The economic argument for tariffs is, therefore, nonsense. Tariffs neither increase US overall employment, nor raise US wages.

But, the President says, for steel it’s not economics, “It’s a national security issue!” Really? While it’s true the US steel and aluminum industries will benefit from forcing consumers to pay more to steel companies and to aluminum producers, the makers of tanks, airplanes and munitions will experience higher costs. How, exactly, does increasing the cost of the things our military uses to defend us increase national security? It does so only if “national security” is defined as “the profits of the steel industry.” Which, by the way, “posted a combined net income of $869 million in Q4 2017,” while “all the charted steel stocks, except for one, showed increases in average share prices.”

But, the President objects, “What if we can’t produce steel in the future because the US industry disappears?” Well, the US is the world’s 16th largest steel exporter. Nearly 60% of those exports go to Canada and over 30% to Mexico, markets our President is endangering by threatening to torpedo NAFTA. We could stop exports to “protect” domestic supply, but that would increase the “trade deficit”.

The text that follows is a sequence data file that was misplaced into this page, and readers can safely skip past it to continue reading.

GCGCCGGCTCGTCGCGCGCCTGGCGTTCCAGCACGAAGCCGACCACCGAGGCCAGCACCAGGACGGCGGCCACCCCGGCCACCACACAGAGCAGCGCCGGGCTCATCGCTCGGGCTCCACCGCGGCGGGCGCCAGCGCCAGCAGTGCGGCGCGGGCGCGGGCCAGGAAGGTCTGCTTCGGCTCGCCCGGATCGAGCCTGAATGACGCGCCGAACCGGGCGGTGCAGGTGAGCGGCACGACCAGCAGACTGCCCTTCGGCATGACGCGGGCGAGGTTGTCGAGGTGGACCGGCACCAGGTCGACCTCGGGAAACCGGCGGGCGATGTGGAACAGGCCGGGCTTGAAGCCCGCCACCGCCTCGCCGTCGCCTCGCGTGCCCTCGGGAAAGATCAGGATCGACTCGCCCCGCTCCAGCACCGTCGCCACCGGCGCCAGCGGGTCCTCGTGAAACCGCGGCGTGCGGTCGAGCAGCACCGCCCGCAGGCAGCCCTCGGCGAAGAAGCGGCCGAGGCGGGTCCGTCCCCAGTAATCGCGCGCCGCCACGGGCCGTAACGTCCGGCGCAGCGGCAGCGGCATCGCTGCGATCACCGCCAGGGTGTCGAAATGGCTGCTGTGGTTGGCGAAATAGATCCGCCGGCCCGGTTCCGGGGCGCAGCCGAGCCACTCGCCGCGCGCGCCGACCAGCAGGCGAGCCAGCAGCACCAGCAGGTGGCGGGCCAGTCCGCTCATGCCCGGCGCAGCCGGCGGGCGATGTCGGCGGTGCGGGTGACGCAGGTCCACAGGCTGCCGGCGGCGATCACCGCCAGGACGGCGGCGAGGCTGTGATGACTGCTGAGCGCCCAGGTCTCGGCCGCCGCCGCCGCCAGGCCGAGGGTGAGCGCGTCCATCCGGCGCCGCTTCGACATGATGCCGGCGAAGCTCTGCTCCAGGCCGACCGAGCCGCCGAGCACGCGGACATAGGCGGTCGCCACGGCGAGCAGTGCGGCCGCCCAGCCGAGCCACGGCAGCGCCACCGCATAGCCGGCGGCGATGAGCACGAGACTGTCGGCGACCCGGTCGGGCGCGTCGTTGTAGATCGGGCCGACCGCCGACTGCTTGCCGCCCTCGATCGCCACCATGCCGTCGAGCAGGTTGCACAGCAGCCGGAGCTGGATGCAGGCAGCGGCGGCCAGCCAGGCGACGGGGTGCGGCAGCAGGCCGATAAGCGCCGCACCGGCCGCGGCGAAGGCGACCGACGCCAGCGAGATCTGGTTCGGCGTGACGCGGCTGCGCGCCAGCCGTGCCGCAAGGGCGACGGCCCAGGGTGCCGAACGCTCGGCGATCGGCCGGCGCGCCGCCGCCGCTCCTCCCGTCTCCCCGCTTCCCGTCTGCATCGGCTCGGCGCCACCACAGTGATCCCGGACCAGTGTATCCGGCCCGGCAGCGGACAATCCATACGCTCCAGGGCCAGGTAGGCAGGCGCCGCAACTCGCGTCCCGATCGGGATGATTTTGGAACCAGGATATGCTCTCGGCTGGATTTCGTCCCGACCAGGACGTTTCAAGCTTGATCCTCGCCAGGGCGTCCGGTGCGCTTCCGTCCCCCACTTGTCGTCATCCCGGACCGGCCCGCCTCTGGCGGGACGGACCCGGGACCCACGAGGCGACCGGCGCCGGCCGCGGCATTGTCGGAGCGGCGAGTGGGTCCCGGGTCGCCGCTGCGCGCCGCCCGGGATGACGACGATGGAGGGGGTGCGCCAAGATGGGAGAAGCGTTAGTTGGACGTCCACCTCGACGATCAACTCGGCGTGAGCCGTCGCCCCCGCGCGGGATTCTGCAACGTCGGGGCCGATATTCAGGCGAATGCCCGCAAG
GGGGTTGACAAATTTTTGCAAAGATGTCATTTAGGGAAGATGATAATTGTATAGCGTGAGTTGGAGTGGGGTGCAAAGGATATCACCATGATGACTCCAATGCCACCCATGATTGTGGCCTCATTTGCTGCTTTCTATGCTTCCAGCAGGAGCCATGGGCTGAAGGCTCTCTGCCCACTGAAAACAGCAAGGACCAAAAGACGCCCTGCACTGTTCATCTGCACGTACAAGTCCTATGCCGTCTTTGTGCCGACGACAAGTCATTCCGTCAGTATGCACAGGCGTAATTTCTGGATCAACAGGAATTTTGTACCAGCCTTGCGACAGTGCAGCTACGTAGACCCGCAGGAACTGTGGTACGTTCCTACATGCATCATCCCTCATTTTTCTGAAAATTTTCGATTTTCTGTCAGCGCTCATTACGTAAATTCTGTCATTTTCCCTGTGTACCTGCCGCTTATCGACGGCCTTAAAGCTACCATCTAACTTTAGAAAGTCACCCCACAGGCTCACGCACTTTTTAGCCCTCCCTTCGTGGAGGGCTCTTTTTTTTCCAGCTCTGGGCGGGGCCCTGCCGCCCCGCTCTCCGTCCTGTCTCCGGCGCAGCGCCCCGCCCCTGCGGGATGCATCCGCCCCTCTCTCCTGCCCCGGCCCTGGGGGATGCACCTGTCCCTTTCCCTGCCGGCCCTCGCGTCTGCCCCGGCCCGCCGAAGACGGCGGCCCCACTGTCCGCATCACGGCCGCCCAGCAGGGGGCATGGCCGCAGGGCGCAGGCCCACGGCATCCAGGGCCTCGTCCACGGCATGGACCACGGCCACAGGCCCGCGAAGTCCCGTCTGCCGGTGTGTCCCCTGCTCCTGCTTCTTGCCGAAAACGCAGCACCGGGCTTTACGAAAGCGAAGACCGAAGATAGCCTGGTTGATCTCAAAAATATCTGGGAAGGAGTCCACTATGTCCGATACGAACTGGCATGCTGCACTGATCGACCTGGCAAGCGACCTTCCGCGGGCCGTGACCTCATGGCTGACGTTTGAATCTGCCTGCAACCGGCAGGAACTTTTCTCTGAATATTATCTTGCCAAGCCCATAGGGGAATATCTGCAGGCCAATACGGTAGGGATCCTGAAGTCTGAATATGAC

In 2017 (through September) we exported 7.6 million and imported 26.9 milliion metric tons of steel, for a difference of -19.2 million. For this to be a national security issue we need to assume a few things. 1) We don’t have spare capacity to handle the shortfall. 2) We do not stop exporting steel. 3) Extreme measures (like WWII scrap drives and diversion of steel to military from consumer production) cannot be taken.

Let’s see. According to the Department of Commerce, in 2017 (through December):
&nbsp&nbspUS Steel production “Capacity utilization was estimated at 73.9%.”
&nbsp&nbsp”Total U.S. steel production in 2017 was 81.6 million metric tons.” Which includes
&nbsp&nbsp8 mmt of exports.

&nbsp&nbsp”Total [domestic] steel demand in 2017 amounted to 99.7 million metric tons.”


This leaves us about 18.1 mmt short for the year.

81.6 mmt represents 73.9% of capacity, so another 28.8 mmt could be produced with the remaining 26.1% capacity. Or, comfortably more than we import and without ceasing to export.

Tariffs are taxes. The president is raising them – and threatening trade war.

Here’s 5 minutes of Milton Friedman on this question: